Ryszard Kapuscinski: a Life
Verso, 464pp, £25
In a piece quoted in Artur Domosławski’s absorbing life of the celebrated Polish reporter Ryszard Kapuscinski, Salman Rushdie wrote: “One Kapuscinski is worth 1,000 grizzled journofantasists.” He was reviewing Another Day of Life, Kapuscinski’s portrayal of Luanda in 1975 as the Portuguese withdrew from Angola and the city awaited the arrival of the rival guerrilla forces battling for power. Rushdie praised the combination of reportage and artistry that soared above the self-serving bombast of most war reporters. Earlier books translated into English on Haile Selassie (The Emperor) and the Iranian Revolution (Shah of Shahs) had vaulted Kapuscinski from obscurity to literary celebrity. The irony of Rushdie’s assessment is that this fine biography reveals Kapuscinski – a mentor and hero to its author – as a “journofantasist” in his own right.
“I catch myself fearing that, without meaning to write an exposé, I am discovering facts about the master’s life which I would rather not know at all,” Domosławski writes. Kapuscinski’s self-effacing smile concealed a lifetime of secrets, evasions, lies and confabulations. There was nothing he avoided confronting more than his personal history as a dedicated communist activist in his youth and a party member throughout his career until Solidarity’s breakthrough in the early 1980s. He was his own revisionist and censor, claiming to have taken his first job on a party newspaper during the ideological thaw that followed Stalin’s death when, in reality, he had worked there long before.
His career prospered and he was able to carve out a degree of independence and integrity because he was, in Domosławski’s words, “a master dodger”, never refusing to write to order but then delivering the kind of piece that would be subtly challenging and elusively unsatisfying to his political masters. “The wolf is fed and the sheep is still in one piece,” he would confide to his colleagues.
Yet he could not prevent this balancing act from tipping over into cynicism. In the midst of the fierce anti-Semitic campaign in Poland in 1968, Kapuscinski advised a close friend: “[D]on’t stick your neck out because it’s very unfashionable now.”
He was able to get away with much by spending most of his career as a foreign correspondent for the Polish news agency in Africa, Asia and Latin America. Living apart from his wife and child in Poland, he pored over local newspapers and wrote political analyses of revolutionary change often circulated to party officials back in Warsaw. All the while, he was travelling and observing and gathering the material for the books that would be written later in an entirely different register.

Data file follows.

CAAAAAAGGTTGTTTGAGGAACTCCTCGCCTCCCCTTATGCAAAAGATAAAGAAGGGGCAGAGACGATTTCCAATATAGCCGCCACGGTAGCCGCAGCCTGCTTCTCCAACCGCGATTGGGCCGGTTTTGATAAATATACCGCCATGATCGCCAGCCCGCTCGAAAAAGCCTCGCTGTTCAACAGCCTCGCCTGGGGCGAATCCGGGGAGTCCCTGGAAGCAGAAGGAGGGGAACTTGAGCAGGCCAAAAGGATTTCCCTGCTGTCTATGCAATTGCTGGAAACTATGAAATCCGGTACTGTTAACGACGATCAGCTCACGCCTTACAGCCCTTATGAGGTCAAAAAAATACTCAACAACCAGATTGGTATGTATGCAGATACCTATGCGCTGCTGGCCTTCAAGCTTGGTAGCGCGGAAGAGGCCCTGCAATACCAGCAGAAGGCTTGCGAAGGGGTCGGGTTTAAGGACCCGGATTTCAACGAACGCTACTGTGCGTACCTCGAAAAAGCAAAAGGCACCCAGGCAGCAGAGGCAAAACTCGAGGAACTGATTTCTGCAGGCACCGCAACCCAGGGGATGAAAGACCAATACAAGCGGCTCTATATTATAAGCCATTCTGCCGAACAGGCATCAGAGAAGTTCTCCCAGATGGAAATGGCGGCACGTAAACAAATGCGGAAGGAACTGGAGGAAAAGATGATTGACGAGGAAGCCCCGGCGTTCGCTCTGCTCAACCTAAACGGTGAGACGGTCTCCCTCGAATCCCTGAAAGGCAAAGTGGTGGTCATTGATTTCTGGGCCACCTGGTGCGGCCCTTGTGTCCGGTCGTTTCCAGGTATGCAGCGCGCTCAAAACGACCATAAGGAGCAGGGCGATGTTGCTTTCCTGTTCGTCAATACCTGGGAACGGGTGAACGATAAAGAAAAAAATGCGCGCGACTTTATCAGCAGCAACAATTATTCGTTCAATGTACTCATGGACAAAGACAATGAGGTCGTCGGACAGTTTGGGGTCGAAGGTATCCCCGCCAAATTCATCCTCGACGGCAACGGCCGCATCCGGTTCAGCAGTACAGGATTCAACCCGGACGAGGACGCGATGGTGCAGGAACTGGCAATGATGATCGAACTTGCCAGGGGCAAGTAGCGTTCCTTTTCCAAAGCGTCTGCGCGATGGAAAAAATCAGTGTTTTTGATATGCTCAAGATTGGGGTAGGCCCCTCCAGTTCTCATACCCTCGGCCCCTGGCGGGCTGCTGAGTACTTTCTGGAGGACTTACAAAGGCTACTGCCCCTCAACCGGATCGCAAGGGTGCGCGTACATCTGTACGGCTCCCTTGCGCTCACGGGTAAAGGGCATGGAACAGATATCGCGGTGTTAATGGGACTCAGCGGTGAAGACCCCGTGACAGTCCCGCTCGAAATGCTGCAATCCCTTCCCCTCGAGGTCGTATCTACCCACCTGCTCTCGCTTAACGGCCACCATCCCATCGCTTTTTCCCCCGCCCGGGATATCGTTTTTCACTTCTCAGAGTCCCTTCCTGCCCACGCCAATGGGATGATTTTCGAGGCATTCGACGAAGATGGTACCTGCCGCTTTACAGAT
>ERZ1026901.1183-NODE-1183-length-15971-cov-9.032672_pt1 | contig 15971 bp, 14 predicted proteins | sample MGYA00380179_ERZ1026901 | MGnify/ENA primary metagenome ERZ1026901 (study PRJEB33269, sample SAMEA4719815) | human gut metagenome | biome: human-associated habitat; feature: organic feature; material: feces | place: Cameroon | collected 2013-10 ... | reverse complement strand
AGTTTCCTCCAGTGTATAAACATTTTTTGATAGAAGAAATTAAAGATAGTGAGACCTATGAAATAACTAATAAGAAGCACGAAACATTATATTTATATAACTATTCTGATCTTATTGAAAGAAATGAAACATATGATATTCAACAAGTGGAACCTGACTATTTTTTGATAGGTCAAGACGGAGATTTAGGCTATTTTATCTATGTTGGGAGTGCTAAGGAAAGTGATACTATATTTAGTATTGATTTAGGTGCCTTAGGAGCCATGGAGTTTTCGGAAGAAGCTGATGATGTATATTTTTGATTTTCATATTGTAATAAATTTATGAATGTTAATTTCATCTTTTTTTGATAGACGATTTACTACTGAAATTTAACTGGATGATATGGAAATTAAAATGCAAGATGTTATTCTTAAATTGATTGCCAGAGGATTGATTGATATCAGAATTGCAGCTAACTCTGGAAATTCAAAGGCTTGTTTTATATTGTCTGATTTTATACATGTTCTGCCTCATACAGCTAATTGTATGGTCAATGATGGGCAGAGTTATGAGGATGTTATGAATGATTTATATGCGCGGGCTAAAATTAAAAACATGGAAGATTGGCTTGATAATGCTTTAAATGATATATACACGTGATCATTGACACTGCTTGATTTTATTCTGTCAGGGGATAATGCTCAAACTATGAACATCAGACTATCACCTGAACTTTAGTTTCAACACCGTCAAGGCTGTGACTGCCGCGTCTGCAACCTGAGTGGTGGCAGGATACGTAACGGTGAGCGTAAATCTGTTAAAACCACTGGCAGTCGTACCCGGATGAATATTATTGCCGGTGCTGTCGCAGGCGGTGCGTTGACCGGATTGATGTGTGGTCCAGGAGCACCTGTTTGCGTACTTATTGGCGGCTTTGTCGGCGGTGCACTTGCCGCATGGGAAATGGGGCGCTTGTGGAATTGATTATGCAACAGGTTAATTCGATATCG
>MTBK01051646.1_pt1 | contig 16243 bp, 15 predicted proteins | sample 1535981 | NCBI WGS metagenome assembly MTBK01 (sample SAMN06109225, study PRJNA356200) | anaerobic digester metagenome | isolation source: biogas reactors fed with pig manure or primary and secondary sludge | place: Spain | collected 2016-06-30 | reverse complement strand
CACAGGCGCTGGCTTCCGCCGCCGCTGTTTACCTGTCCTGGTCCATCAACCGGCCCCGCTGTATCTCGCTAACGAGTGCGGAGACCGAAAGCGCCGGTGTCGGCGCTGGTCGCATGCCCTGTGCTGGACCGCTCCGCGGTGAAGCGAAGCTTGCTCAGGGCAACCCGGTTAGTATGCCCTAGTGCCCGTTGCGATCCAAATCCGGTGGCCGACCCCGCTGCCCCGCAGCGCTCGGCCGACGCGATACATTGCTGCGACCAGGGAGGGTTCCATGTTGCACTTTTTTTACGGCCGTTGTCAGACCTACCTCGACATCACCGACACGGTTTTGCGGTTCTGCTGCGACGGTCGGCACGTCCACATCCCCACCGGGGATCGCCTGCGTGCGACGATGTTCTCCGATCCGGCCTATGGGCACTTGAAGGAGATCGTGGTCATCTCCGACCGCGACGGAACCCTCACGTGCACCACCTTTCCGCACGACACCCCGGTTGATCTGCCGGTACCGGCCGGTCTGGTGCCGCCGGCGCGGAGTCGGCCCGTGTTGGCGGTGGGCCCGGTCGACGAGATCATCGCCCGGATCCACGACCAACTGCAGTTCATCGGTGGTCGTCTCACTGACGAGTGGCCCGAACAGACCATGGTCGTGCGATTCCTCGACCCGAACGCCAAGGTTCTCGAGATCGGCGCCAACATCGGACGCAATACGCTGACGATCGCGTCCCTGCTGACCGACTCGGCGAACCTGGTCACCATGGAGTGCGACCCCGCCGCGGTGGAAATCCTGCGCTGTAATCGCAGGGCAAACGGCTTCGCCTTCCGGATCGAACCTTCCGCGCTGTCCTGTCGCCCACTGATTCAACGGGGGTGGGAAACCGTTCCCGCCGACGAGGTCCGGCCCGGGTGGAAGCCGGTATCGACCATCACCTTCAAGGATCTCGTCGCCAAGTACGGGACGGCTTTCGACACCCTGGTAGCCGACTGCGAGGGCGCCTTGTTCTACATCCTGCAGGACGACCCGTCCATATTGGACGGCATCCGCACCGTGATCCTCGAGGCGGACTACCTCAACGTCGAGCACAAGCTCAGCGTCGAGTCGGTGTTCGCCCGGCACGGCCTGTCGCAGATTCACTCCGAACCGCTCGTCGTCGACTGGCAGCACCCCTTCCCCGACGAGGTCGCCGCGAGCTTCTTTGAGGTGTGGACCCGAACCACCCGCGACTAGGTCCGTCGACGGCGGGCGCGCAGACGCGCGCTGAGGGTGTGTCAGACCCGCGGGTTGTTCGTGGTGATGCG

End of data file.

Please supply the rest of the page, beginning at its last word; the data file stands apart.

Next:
In the books, the facts of a war or a revolution, the mere events, receded into the background. Kapuscinski’s oblique narratives often had the feel of a fable. Often he was the only person present at the events he described. Who was to contradict his version of events?
There was something else going on as well – the creation of himself as the hero of his stories, not in the self-aggrandising manner of the well-travelled hack but through the weaving of a more subtle, insidious legend. Did Belgian paratroopers threaten to murder him in Burundi? Did he meet Che Guevara and Patrice Lumumba?
When his books were taken on, almost by accident, by a New York publisher in the early 1980s, the legend became the character. He was the man who had witnessed 27 coups and revolutions, who repeatedly escaped death by firing squad and befriended Guevara, Salvador Allende and Lumumba. Domosławski’s biography is especially good on the price of Kapuscinski’s literary fame. In the US, one of his friends observed, he realised that a writer had to build an image. He worked hard, through embellishment and exaggeration, to create the image of the fearless war reporter. The price he paid was the fear that one day he would be unmasked.
In June 1989, when Poland voted the communists out of power, I interviewed Kapuscinski in Warsaw for a television documentary. I was greeted with the self-effacing smile. He wanted to associate himself with Solidarity’s victory: “Our victory came after a very tough fight.” Invitations to reflect on his life story were politely brushed aside.
With the end of communism, his fear grew. Lurking in the archives was a file detailing his co-operation with the intelligence services over several years. By the time he died in January 2007, the pressure had become almost intolerable, although the file was not published until four months afterwards.
Kapuscinski’s story was by no means unusual. He belonged to a generation that put its faith in communism in the belief that, as the Polish opposition leader Jacek Kuron remembered, “Everything bad would disappear.” As Domosławski shows in this sympathetic but astringent biography, for all his gifts as a self-mythologist, Kapuscinski failed in making a convincing story from the truth.
Maurice Walsh’s most recent book is “The News from Ireland: Foreign Correspondents and the Irish Revolution” (I B Tauris, £12.99)